Preparing your Voice
Telephone manners start with your voice. Of course it's important to speak distinctly and clearly. But the bigger consideration lies with vocal volume. With the invention of the wireless and cellular telephones, we can have telephone conversations in multiple, public environments rather than being confined to the privacy of our home or office. In the presence of others, keeping your vocal volume low will be appreciated by those around you as well as by the person you're speaking with. To many overhearers, phone conversations in public are an unwelcome noise that while not dangerous, slightly assault the senses. Thus, those who use cell phones in public can minimize their offensiveness to others by keeping a few guidelines in mind. Many of these fall under the umbrella of simple common sense.
Cell Phone Etiquette
As a cell phone user, there are four guidelines that you should never ever engage in. They are as follows.
- Leaving your ringer on in quiet places
At the movies, in a house of worship, or in a concert hall, a ringing cell phone is one surefire way to infuriate people en masse. Don't forget to turn off the ringer. Just leave the phone on vibrate so that you can receive indications of your calls, if it's that important to you.
- Ignoring the people you're with
Taking or making calls in the middle of conversations with friends or relatives sends a clear message that the phone matters more than they do. The person you're with will have little alternative but to think that they are second-best, left to wonder why you're on the phone instead of being with the person you're actually with. This offense is not reduced by signaling to the person you're with to just hang on for a minute.
- Making repeated calls
In public, such as on public transportation, in line at the bank or movie house, or in busy areas such as airports and train stations, keep your calling to a minimum. Making repeated calls one after the other, especially just to pass the time, eventually exasperates even the most tolerant and understanding listener. Keep your calls limited or if you can't do that, move to a more private spot.
- Using offensive language
Some cell phone users become oblivious to those around them while on the phone, feeling free to use obscenities and socially unacceptable speech. Even when the people nearby may try not to listen, they can only ignore vulgarities and offensive comments, such as racist, sexist, or classist, for so long.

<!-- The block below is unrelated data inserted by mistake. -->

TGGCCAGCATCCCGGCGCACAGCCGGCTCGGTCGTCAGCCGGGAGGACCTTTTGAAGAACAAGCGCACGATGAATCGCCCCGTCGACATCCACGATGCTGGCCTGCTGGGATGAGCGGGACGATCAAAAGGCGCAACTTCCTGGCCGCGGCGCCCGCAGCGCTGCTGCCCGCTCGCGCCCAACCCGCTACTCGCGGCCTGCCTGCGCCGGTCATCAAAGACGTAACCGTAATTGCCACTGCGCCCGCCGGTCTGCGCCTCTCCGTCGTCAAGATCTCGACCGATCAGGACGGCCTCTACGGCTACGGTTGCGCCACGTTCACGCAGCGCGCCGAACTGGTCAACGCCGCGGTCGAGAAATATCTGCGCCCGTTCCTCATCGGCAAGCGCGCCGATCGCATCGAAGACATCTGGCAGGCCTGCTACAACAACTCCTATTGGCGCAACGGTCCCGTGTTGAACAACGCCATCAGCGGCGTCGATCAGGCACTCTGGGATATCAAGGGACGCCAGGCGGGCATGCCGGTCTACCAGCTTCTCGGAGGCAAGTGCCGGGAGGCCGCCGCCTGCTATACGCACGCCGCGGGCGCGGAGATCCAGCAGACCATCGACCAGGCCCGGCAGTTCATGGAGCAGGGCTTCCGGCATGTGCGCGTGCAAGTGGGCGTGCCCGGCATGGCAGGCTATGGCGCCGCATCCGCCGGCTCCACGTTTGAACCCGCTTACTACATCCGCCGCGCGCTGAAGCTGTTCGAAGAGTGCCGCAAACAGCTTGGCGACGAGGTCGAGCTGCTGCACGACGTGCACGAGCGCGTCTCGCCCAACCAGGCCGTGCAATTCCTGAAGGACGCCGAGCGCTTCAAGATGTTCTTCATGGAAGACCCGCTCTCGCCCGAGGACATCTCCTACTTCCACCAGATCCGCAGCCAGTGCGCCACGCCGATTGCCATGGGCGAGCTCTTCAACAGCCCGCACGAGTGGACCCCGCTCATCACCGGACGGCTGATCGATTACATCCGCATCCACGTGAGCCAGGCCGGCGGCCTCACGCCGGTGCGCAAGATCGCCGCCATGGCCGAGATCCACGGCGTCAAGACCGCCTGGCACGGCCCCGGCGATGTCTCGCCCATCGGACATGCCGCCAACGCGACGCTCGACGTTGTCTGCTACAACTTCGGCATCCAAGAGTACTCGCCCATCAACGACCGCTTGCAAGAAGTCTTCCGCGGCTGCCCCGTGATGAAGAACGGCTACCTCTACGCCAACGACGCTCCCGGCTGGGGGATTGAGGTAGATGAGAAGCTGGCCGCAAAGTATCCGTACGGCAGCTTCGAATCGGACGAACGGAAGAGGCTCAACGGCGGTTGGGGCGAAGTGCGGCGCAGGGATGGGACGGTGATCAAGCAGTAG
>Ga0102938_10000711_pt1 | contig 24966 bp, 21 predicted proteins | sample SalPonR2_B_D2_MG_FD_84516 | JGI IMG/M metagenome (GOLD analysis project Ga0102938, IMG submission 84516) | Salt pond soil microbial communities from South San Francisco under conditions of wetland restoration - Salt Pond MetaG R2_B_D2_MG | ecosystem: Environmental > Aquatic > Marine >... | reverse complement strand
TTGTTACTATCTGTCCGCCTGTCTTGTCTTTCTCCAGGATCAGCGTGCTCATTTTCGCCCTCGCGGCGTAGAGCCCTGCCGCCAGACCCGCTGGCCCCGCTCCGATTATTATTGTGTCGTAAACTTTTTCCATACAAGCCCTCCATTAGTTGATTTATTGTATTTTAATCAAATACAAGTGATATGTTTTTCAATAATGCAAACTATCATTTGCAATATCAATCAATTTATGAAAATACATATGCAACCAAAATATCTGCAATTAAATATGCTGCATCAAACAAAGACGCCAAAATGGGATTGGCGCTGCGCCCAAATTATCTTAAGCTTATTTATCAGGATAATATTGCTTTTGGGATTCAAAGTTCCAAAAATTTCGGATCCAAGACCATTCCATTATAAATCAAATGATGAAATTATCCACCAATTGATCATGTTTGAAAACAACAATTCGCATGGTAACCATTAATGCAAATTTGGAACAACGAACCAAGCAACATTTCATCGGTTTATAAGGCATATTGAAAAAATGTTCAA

Cell phones have changed the way we live our daily lives. With our cell phones, we can get in touch with someone at any time, virtually no matter where we are, and we can always be reachable. We can call ahead when we're stuck in traffic or are otherwise delayed, and meet up with people in unknown places much more easily. In an emergency, they can save lives.
The problem with cell phones comes when we have to listen to someone chattering away in public. This is just another irritant in a stressful world. Their public use invades the space of others, demonstrating lack of awareness that the people around her even exist – an insult in itself.
Cell phone etiquette is situational, like most manners. No matter where you use your cell phone, in nearly all situations it is appropriate to avoid being intrusive – especially in public places.
In public, if you must use your cell phone, speak as quietly as you can. Turn off the ringer and leave it on vibrate, checking your caller ID and allowing calls to go to voicemail when possible. Keep your calls as short as possible, for the longer the call, the greater those around you become irritated as they have no choice but to listen.
In certain places, you should pay more attention to your cell phone usage than you need to in other places. Some places are more sensitive.
When you're on the street, don't shout into your phone. Be careful of other people on a crowded street and make sure you're paying attention when crossing streets. If you're using a headset, be aware that suddenly starting to speak can be jarring for anyone who hasn't noticed your mic. This applies particularly when you're standing on a corner, waiting for the light to change. If you suddenly start talking, the person beside you will think you're talking to them.